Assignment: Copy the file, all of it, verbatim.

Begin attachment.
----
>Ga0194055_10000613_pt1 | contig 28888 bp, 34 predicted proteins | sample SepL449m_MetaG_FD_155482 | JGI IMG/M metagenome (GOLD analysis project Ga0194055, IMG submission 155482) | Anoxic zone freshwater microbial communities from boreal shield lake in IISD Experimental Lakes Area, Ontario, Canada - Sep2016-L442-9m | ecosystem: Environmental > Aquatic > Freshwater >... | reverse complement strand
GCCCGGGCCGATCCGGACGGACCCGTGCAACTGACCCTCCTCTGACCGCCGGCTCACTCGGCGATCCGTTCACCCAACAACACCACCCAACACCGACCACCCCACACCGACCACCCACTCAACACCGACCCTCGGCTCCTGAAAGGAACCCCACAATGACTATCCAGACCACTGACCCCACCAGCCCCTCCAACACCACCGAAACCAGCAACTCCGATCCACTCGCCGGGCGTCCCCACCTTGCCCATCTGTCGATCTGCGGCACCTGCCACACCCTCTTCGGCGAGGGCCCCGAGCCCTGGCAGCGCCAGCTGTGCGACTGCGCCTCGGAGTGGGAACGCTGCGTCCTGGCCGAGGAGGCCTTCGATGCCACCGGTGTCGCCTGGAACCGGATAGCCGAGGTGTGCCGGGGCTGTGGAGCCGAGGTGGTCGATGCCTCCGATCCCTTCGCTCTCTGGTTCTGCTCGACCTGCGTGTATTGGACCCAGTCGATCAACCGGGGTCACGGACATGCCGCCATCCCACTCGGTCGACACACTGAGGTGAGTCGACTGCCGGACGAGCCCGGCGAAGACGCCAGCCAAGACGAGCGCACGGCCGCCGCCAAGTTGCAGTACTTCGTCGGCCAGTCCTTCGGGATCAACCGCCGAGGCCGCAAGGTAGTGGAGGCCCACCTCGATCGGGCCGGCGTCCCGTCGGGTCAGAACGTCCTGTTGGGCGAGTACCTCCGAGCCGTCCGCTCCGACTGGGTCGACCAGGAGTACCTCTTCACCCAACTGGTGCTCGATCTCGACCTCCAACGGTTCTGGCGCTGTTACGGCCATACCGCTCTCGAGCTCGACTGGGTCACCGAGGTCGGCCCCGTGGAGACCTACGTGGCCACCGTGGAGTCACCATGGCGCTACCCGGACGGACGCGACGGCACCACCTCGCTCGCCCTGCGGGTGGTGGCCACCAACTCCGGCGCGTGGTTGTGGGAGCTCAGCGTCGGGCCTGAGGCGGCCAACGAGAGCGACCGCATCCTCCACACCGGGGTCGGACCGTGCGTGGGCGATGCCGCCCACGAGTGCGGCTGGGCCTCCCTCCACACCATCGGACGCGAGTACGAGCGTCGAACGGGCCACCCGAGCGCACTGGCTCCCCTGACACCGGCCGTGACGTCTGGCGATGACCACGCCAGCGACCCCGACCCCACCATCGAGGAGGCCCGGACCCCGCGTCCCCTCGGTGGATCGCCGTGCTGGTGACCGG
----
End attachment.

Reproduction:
>Ga0194055_10000613_pt1 | contig 28888 bp, 34 predicted proteins | sample SepL449m_MetaG_FD_155482 | JGI IMG/M metagenome (GOLD analysis project Ga0194055, IMG submission 155482) | Anoxic zone freshwater microbial communities from boreal shield lake in IISD Experimental Lakes Area, Ontario, Canada - Sep2016-L442-9m | ecosystem: Environmental > Aquatic > Freshwater >... | reverse complement strand
GCCCGGGCCGATCCGGACGGACCCGTGCAACTGACCCTCCTCTGACCGCCGGCTCACTCGGCGATCCGTTCACCCAACAACACCACCCAACACCGACCACCCCACACCGACCACCCACTCAACACCGACCCTCGGCTCCTGAAAGGAACCCCACAATGACTATCCAGACCACTGACCCCACCAGCCCCTCCAACACCACCGAAACCAGCAACTCCGATCCACTCGCCGGGCGTCCCCACCTTGCCCATCTGTCGATCTGCGGCACCTGCCACACCCTCTTCGGCGAGGGCCCCGAGCCCTGGCAGCGCCAGCTGTGCGACTGCGCCTCGGAGTGGGAACGCTGCGTCCTGGCCGAGGAGGCCTTCGATGCCACCGGTGTCGCCTGGAACCGGATAGCCGAGGTGTGCCGGGGCTGTGGAGCCGAGGTGGTCGATGCCTCCGATCCCTTCGCTCTCTGGTTCTGCTCGACCTGCGTGTATTGGACCCAGTCGATCAACCGGGGTCACGGACATGCCGCCATCCCACTCGGTCGACACACTGAGGTGAGTCGACTGCCGGACGAGCCCGGCGAAGACGCCAGCCAAGACGAGCGCACGGCCGCCGCCAAGTTGCAGTACTTCGTCGGCCAGTCCTTCGGGATCAACCGCCGAGGCCGCAAGGTAGTGGAGGCCCACCTCGATCGGGCCGGCGTCCCGTCGGGTCAGAACGTCCTGTTGGGCGAGTACCTCCGAGCCGTCCGCTCCGACTGGGTCGACCAGGAGTACCTCTTCACCCAACTGGTGCTCGATCTCGACCTCCAACGGTTCTGGCGCTGTTACGGCCATACCGCTCTCGAGCTCGACTGGGTCACCGAGGTCGGCCCCGTGGAGACCTACGTGGCCACCGTGGAGTCACCATGGCGCTACCCGGACGGACGCGACGGCACCACCTCGCTCGCCCTGCGGGTGGTGGCCACCAACTCCGGCGCGTGGTTGTGGGAGCTCAGCGTCGGGCCTGAGGCGGCCAACGAGAGCGACCGCATCCTCCACACCGGGGTCGGACCGTGCGTGGGCGATGCCGCCCACGAGTGCGGCTGGGCCTCCCTCCACACCATCGGACGCGAGTACGAGCGTCGAACGGGCCACCCGAGCGCACTGGCTCCCCTGACACCGGCCGTGACGTCTGGCGATGACCACGCCAGCGACCCCGACCCCACCATCGAGGAGGCCCGGACCCCGCGTCCCCTCGGTGGATCGCCGTGCTGGTGACCGG